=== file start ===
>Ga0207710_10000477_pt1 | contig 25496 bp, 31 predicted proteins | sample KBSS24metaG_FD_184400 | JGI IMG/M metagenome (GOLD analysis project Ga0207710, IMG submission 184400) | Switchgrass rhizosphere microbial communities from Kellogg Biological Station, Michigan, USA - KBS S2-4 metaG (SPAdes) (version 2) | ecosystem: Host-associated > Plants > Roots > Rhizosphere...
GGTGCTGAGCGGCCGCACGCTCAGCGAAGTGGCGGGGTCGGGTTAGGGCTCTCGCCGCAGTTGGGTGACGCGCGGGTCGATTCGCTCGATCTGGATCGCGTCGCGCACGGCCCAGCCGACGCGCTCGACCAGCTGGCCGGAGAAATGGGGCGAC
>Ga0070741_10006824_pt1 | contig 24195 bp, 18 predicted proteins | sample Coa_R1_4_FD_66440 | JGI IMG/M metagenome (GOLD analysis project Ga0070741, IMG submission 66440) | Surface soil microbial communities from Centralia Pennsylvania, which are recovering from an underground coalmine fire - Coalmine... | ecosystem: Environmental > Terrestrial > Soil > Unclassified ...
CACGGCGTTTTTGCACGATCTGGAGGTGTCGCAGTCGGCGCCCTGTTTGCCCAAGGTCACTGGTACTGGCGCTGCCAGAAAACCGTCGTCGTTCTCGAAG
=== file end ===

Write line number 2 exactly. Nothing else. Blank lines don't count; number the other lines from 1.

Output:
GGTGCTGAGCGGCCGCACGCTCAGCGAAGTGGCGGGGTCGGGTTAGGGCTCTCGCCGCAGTTGGGTGACGCGCGGGTCGATTCGCTCGATCTGGATCGCGTCGCGCACGGCCCAGCCGACGCGCTCGACCAGCTGGCCGGAGAAATGGGGCGAC